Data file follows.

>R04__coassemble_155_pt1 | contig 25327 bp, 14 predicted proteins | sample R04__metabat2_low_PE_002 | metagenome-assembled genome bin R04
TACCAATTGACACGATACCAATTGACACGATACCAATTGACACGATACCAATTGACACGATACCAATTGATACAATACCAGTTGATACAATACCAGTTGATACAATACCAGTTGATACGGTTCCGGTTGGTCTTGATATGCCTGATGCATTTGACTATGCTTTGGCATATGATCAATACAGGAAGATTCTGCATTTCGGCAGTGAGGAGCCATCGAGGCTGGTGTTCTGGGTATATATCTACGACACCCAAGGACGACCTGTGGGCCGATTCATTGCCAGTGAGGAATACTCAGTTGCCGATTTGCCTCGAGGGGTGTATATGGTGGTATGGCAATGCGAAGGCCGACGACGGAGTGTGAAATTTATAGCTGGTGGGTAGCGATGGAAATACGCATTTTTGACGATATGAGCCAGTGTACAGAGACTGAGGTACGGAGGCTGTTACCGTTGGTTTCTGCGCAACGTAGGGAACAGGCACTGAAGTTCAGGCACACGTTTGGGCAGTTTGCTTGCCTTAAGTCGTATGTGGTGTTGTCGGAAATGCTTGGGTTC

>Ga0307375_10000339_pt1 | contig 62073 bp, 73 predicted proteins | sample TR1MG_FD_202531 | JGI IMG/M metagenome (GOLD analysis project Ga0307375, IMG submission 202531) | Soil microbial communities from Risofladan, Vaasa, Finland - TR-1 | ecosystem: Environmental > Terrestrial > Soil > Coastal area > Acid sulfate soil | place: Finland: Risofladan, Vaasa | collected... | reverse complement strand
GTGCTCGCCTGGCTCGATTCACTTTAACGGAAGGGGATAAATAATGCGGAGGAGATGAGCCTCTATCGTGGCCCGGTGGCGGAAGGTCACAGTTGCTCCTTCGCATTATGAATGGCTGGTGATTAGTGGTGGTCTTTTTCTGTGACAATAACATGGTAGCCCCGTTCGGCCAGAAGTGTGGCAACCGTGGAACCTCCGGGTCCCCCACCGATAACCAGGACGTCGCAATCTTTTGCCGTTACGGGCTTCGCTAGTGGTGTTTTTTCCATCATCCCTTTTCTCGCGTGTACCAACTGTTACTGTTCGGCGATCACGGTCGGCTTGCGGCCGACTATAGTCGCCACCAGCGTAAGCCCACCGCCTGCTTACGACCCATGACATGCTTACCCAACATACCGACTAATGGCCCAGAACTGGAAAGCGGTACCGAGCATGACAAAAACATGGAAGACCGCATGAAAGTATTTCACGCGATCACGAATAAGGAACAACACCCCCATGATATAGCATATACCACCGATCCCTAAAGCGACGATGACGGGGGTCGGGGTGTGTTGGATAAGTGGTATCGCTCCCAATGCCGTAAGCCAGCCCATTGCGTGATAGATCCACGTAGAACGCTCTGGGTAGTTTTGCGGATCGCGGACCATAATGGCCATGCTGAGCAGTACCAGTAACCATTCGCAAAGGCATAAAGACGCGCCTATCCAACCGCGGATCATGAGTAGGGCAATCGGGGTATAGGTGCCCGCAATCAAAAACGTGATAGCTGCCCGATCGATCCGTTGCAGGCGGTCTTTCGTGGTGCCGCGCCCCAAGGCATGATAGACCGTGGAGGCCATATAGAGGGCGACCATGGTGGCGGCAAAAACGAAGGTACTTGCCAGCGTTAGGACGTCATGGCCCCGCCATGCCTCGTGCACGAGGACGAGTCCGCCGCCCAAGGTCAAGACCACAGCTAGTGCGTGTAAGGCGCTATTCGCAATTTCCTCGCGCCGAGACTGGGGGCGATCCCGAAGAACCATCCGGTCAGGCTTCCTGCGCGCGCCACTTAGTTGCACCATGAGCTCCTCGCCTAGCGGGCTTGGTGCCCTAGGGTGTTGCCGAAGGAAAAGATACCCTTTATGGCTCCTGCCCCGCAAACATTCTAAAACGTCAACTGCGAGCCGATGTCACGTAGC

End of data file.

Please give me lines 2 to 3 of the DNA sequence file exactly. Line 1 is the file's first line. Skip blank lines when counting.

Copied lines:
TACCAATTGACACGATACCAATTGACACGATACCAATTGACACGATACCAATTGACACGATACCAATTGATACAATACCAGTTGATACAATACCAGTTGATACAATACCAGTTGATACGGTTCCGGTTGGTCTTGATATGCCTGATGCATTTGACTATGCTTTGGCATATGATCAATACAGGAAGATTCTGCATTTCGGCAGTGAGGAGCCATCGAGGCTGGTGTTCTGGGTATATATCTACGACACCCAAGGACGACCTGTGGGCCGATTCATTGCCAGTGAGGAATACTCAGTTGCCGATTTGCCTCGAGGGGTGTATATGGTGGTATGGCAATGCGAAGGCCGACGACGGAGTGTGAAATTTATAGCTGGTGGGTAGCGATGGAAATACGCATTTTTGACGATATGAGCCAGTGTACAGAGACTGAGGTACGGAGGCTGTTACCGTTGGTTTCTGCGCAACGTAGGGAACAGGCACTGAAGTTCAGGCACACGTTTGGGCAGTTTGCTTGCCTTAAGTCGTATGTGGTGTTGTCGGAAATGCTTGGGTTC

>Ga0307375_10000339_pt1 | contig 62073 bp, 73 predicted proteins | sample TR1MG_FD_202531 | JGI IMG/M metagenome (GOLD analysis project Ga0307375, IMG submission 202531) | Soil microbial communities from Risofladan, Vaasa, Finland - TR-1 | ecosystem: Environmental > Terrestrial > Soil > Coastal area > Acid sulfate soil | place: Finland: Risofladan, Vaasa | collected... | reverse complement strand